Thank goodness that canoe season has arrived once again. Getting back out on the water, feeling the dip and swing of the paddles as they propel this elegant watercraft and its lucky passengers forward, hearing the droplets gently fall and meet the surface of the lake or river — ah, the simple joy of it. What other means of water travel can compare to the ease and gentility of the graceful canoe? Quiet, swift, efficient, miraculously able to get you into (and out of) the tightest spaces — it’s quite an invention.
Of course, one cannot talk about the canoe without hearkening back to the days of its birch-bark ancestors. When thinking of this relative to our modern-day fibreglass, aluminum, and Kevlar friends, we must pause a while to think of the lovely tree that gave rise to the much-admired birch-bark canoe — Betula papyrifera, the paper birch.
B. papyrifera is one heck of a plant. Much more than just a simple beauty, this shining, bright white, artistically envisioned tree has been dubbed by many northern aboriginal groups as the single most useful tree around. It is what you might refer to as multifunctional, lending a hand in areas as diverse as health, technology and nutrition.
Various parts of the tree have traditionally been used to treat a variety of ailments, including skin rashes, sores, and dermal parasites such as ringworm. Its wood, that is harder than that of many of its northern arboreal cousins, is perfect for building boats, sleds, snowshoes and paddles. The bark, ideal for making containers, once formed the basis for everything from the familiar canoe all the way through to cups and cradles for babies. As the icing on the cake, this beauty of a tree produces a sweet sap that can be collected and boiled down to make a maple-syrup type sweet treat.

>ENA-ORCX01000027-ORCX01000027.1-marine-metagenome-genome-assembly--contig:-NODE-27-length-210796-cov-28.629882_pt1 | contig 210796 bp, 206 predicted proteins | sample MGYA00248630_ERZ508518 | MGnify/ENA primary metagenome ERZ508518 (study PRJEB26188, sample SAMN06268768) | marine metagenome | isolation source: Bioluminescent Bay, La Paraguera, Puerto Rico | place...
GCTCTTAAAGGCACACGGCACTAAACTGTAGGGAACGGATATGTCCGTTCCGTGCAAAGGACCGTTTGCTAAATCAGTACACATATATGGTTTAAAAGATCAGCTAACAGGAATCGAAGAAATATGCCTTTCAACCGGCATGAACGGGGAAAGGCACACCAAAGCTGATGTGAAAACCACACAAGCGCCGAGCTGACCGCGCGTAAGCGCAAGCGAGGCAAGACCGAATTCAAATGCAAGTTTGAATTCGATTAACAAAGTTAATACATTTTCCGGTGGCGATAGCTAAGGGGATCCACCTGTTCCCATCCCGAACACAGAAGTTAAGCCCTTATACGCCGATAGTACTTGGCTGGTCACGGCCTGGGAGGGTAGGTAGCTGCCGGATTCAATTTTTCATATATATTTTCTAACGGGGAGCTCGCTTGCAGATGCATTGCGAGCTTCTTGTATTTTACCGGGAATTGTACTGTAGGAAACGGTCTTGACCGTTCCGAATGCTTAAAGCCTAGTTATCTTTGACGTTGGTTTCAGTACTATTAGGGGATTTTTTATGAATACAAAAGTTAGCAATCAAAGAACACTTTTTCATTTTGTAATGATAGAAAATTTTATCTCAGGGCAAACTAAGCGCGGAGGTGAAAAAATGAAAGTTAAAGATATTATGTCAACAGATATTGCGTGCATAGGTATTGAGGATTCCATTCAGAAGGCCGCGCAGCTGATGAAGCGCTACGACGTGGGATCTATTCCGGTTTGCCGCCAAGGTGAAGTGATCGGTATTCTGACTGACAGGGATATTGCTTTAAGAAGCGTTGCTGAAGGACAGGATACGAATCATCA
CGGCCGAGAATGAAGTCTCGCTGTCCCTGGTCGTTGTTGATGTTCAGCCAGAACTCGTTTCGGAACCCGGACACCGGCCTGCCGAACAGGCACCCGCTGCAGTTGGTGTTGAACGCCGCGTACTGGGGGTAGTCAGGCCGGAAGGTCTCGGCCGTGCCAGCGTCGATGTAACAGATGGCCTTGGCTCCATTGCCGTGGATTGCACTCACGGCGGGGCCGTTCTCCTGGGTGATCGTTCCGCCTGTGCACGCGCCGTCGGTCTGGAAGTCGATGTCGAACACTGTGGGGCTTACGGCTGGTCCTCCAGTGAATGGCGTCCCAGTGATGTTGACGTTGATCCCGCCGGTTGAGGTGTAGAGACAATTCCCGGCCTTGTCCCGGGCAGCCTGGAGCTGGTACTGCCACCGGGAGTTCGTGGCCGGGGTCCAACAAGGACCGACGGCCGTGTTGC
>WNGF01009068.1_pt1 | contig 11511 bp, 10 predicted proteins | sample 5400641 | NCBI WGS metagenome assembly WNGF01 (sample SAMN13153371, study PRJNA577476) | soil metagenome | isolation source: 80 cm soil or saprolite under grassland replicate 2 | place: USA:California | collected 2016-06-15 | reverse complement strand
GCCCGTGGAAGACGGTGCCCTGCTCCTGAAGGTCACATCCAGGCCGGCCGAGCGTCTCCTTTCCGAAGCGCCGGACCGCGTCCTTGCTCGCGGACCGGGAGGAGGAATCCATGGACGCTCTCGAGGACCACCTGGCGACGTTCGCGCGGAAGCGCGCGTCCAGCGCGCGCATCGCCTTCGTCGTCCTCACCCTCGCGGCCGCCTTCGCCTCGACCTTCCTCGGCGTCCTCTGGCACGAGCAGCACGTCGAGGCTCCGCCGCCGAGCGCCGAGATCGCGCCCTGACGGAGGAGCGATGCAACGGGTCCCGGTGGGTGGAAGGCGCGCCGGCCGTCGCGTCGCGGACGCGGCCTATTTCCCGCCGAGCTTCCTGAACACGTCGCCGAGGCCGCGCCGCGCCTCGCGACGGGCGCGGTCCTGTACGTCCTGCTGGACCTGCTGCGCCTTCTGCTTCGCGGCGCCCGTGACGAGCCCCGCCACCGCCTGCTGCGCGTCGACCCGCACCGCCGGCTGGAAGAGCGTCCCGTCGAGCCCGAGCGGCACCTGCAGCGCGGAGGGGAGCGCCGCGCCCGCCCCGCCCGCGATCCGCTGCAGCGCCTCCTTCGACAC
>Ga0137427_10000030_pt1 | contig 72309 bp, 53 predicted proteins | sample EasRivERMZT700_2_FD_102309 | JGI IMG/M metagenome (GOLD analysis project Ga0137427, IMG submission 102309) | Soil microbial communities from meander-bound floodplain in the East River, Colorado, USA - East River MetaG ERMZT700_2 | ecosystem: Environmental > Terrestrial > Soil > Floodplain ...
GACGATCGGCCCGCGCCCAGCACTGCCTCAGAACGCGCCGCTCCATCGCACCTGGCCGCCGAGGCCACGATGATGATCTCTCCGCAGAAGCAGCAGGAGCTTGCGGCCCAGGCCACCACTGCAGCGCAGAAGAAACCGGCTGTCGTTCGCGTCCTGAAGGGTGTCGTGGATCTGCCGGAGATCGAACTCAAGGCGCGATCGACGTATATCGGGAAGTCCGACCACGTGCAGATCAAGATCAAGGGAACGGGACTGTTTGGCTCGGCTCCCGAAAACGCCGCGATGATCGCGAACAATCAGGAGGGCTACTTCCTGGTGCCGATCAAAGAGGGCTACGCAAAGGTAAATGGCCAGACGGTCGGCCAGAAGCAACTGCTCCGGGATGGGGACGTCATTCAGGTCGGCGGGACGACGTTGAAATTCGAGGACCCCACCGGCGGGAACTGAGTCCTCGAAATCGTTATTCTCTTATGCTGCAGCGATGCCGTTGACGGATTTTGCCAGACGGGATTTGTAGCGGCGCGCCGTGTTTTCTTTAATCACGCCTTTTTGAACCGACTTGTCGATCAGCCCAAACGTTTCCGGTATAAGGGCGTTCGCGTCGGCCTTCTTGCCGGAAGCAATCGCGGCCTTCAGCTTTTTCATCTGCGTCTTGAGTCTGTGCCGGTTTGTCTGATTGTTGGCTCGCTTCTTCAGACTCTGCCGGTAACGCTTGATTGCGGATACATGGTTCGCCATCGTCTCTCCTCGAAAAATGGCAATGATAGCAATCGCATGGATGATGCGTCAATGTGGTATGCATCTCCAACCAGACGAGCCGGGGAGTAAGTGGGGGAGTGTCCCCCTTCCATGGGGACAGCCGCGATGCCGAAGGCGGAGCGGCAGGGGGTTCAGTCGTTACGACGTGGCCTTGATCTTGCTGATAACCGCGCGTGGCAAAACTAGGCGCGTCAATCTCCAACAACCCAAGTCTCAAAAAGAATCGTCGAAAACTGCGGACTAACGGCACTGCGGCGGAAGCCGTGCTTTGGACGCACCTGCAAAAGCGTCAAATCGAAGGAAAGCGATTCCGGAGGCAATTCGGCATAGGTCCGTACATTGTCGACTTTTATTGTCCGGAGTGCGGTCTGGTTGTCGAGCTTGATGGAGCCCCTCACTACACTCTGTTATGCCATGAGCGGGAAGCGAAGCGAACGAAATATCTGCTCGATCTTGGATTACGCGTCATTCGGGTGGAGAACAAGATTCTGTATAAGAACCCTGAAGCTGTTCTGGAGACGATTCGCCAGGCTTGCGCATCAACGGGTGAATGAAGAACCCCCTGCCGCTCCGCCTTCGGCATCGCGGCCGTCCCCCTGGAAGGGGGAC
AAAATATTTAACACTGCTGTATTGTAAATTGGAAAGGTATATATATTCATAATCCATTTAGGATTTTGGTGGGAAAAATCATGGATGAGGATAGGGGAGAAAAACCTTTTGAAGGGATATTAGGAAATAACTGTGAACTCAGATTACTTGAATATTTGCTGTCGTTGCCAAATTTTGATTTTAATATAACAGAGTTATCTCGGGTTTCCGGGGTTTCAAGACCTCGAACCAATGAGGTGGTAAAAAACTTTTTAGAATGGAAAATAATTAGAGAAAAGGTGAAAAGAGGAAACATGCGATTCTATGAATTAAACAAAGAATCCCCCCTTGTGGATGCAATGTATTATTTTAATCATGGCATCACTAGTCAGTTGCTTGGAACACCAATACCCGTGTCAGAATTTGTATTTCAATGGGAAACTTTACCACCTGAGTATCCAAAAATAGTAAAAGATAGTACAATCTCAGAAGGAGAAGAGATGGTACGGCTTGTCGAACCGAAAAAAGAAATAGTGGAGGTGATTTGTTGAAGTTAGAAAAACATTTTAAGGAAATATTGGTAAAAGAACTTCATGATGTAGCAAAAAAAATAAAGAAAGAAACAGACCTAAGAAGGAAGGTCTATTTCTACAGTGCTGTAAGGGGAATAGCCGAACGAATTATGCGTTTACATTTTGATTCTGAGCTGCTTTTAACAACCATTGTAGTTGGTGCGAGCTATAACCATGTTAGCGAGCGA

The paper birch is a star not only from the perspective of use value to people. It is also quite a winner in the ecological sense of things. Cold tolerance is not an issue for the birch as it is a largely northern species. Ranging right across Canada and into the northern states, the paper birch is able to tolerate the presence of ice in its intercellular tissues. Fire? Not a problem. B. papyrifera is ready and willing to sprout new shoots from existing roots or any above-ground parts that managed to survive the burn. Forestry activities left some bare ground? Wind pollination helps this puppy to arrive early on scene, allowing it to capitalize on the high intensity light conditions in which it can grow quickly and, in many cases, form nearly pure stands.
The little dark horizontal bars that grace the bark (the ones you can peek through when you pick up a piece of fallen birch-bark from the ground) help the tree to breathe. These lenticels allow for efficient gas exchange between the inner parts of the tree and its outside environment.
Those hungry herbivores had better not get too greedy, or they’ll be in for it. The paper birch is a smart one, increasing the presence of toxins known as secondary metabolites when the nibbling gets a little too extreme. While some plants maintain static quantities of toxins to deter herbivory over the long term, the paper birch decided somewhere along the way not to waste its energy creating these substances unless it was absolutely necessary. Instead, as herbivory increases in intensity, the level of toxic compounds in the paper birch’s tasty parts rises to turn off even the most devoted birch connoisseur.
So, next time you’re out in the canoe or up north checking out the scenery, don’t be shy to pass on a little salute to this special tree. The paper birch, so deserving of our admiration, might just give a little flirtatious sway in the breeze in response to your thanks in recognition of all that it is.